Syria Rebel Council Bans Croissants In Aleppo As Forbidden By Islam

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As forces loyal to embattled Syrian President Bashar al-Assad are launching continuing assaults on Aleppo, some fighters in the city have set their sights on a new enemy: croissants.

A religious judicial council in Aleppo has issued a fatwa clarifying that croissants are forbidden under its interpretation of Sharia law, according to a report in Arab daily Asharq Al-Awsat, translated by Al-Arabiya.

The fatwa or religious ruling, a copy of which circulated online, condemns croissants as a symbol of colonial oppression. According to Asharq Al-Awsat, the fatwa specifies that the pastry's "crescent shape celebrates European victory over Muslims."

The ruling appears to have been made by Sheikh Abu Mohammed of the Islamic court Hayaa al-Sharia. Since its establishment, reports Al-Monitor, Hayaa al-Sharia has also investigated people for drinking alcohol and wearing shorts.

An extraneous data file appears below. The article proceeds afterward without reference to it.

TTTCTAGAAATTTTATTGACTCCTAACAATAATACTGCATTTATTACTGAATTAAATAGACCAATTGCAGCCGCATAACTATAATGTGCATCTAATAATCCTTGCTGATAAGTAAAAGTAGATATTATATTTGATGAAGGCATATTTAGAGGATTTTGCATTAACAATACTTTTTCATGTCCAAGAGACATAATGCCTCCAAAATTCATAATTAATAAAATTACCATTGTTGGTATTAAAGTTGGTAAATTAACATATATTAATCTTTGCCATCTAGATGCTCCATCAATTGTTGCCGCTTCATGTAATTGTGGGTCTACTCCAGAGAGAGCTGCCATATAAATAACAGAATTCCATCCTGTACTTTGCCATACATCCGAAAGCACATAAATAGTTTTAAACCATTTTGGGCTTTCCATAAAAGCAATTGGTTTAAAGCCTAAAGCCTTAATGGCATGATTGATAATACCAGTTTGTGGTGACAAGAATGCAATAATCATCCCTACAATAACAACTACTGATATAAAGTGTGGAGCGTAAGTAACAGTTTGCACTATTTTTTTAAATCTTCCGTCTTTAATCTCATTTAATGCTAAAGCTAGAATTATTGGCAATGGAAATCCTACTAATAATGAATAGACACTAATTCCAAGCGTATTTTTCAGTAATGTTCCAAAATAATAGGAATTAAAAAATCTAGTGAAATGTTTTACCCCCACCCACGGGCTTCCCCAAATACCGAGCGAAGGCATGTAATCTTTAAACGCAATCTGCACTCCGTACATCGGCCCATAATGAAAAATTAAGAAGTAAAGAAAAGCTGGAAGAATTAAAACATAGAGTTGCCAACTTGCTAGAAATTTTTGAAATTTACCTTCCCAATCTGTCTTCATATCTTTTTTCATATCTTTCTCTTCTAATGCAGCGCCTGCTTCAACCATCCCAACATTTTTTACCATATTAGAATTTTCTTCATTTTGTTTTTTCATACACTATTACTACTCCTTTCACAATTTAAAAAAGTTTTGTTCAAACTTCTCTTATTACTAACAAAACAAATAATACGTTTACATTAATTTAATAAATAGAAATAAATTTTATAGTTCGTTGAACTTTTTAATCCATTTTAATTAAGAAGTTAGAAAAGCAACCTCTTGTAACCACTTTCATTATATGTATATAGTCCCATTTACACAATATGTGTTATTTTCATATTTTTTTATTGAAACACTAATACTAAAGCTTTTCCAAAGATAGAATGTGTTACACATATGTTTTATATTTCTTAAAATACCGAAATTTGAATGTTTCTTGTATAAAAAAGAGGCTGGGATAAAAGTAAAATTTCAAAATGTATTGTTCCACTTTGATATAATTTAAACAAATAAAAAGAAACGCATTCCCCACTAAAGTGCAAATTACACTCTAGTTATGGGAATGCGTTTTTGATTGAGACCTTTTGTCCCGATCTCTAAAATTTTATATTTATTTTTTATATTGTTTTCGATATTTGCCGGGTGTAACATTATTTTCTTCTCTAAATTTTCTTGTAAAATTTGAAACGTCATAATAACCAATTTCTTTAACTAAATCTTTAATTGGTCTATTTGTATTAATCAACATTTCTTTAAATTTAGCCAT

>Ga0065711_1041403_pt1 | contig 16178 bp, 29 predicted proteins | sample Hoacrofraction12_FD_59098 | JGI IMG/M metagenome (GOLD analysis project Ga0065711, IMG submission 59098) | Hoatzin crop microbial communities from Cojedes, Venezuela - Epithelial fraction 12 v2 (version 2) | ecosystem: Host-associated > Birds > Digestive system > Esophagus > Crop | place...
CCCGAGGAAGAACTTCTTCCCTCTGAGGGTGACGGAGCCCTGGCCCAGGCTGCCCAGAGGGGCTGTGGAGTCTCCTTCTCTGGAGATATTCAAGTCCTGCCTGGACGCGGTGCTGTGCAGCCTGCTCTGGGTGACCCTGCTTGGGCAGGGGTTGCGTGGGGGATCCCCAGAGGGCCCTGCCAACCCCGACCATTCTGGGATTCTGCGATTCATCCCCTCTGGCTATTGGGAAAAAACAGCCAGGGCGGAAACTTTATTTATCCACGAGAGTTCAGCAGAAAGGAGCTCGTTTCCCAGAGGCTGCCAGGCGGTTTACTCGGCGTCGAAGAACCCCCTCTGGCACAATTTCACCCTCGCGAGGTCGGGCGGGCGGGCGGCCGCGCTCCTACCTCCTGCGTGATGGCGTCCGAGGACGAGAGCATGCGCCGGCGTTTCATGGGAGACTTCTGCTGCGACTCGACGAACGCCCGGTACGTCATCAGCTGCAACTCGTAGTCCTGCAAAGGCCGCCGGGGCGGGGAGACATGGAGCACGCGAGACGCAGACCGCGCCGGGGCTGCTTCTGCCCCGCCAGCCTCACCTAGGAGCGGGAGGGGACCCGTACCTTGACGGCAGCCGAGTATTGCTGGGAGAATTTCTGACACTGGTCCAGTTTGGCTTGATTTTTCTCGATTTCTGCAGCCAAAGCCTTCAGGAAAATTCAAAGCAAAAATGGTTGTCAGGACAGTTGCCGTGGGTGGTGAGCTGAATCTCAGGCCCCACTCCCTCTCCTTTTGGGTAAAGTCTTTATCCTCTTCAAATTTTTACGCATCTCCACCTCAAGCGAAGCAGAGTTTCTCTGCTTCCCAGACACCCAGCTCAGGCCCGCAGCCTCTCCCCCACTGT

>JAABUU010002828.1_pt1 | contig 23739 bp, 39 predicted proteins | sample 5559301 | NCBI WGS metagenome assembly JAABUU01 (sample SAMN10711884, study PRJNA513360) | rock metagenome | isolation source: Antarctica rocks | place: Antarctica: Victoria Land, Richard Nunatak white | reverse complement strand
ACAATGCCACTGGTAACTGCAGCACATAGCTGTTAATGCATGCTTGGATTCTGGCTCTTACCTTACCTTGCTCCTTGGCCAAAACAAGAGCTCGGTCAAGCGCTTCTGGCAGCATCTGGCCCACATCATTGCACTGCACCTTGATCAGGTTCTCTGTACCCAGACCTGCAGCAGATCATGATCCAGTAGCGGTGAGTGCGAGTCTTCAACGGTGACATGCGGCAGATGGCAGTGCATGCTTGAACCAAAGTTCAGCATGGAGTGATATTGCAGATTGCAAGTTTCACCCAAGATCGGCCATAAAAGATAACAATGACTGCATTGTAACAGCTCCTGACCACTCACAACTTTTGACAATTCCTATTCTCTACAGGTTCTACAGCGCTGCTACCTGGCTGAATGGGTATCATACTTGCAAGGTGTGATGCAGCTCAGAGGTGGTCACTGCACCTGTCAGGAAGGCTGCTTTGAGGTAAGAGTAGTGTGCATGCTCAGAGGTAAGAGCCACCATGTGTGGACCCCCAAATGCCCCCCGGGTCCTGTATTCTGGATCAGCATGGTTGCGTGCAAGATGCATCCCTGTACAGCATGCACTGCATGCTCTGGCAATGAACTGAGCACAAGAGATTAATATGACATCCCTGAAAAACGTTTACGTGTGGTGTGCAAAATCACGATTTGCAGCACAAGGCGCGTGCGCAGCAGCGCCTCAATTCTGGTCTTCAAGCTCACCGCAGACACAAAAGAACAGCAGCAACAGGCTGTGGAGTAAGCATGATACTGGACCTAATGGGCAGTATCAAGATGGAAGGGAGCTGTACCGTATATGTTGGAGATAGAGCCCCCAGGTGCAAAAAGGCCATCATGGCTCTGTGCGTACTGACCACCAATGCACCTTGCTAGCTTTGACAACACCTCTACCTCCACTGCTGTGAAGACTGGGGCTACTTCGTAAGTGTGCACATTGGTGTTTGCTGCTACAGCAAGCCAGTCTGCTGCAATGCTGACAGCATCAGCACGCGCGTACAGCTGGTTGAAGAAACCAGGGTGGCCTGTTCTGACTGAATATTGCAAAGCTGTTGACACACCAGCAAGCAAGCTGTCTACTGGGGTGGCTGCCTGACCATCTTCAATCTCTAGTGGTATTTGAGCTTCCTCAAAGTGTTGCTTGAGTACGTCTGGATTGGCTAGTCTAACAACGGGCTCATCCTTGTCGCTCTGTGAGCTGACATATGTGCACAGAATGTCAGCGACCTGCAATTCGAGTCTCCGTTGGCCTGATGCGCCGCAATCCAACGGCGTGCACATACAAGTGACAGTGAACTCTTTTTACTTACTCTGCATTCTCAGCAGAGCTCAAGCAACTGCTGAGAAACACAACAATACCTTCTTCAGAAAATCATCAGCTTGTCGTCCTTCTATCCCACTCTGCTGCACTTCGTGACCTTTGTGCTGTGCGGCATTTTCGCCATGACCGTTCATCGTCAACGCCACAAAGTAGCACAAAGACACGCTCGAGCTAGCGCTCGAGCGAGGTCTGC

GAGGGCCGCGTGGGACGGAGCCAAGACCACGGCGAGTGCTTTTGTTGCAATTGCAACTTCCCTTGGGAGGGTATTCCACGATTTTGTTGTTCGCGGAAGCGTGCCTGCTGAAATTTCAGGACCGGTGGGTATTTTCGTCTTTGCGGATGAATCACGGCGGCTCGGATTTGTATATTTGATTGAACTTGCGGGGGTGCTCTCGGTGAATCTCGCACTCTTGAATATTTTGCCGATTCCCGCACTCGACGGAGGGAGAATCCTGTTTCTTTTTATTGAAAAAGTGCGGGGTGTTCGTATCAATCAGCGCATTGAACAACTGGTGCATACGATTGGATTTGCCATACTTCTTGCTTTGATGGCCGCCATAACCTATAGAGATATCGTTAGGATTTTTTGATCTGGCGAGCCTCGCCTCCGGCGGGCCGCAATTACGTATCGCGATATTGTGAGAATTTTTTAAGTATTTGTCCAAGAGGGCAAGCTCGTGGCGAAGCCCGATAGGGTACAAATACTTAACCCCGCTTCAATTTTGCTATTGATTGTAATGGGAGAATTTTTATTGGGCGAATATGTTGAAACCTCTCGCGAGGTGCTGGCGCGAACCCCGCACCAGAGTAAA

The court is one of a number of competing Islamic religious councils that have sprung up to fill the power void in Syria's rebel-held areas, notes the New York Times. Hayaa al-Sharia reportedly received support from Jabhat al-Nusra, the Islamist group du jour that garnered headlines in April after pledging its allegiance to al-Qaeda. According to the Washington Post, the court also enjoys the backing of the fighters of Ahrar al-Sham and the Tawhid Brigade, two of the biggest Islamist rebel organizations in the north of Syria.

The influence of Aleppo's religious courts has grown exponentially in the absence of legitimate government in the city. However, fatwas like the one issued against croissants and an earlier one forbidding women from wearing tight clothing or makeup clash with the city's moderate history, leaving many of its residents uncomfortable.

Are croissants really a symbol of colonial oppression? The supposed link seems to derive from a tale told in a 1938 French cookbook. According to the Larousse Gastronomique, the pastry's crescent shape is a tribute to bakers who foiled a Turkish attack on Budapest in 1686.

But food historians have questioned the validity of the story, noting that the modern form of the croissant was not documented until 1906.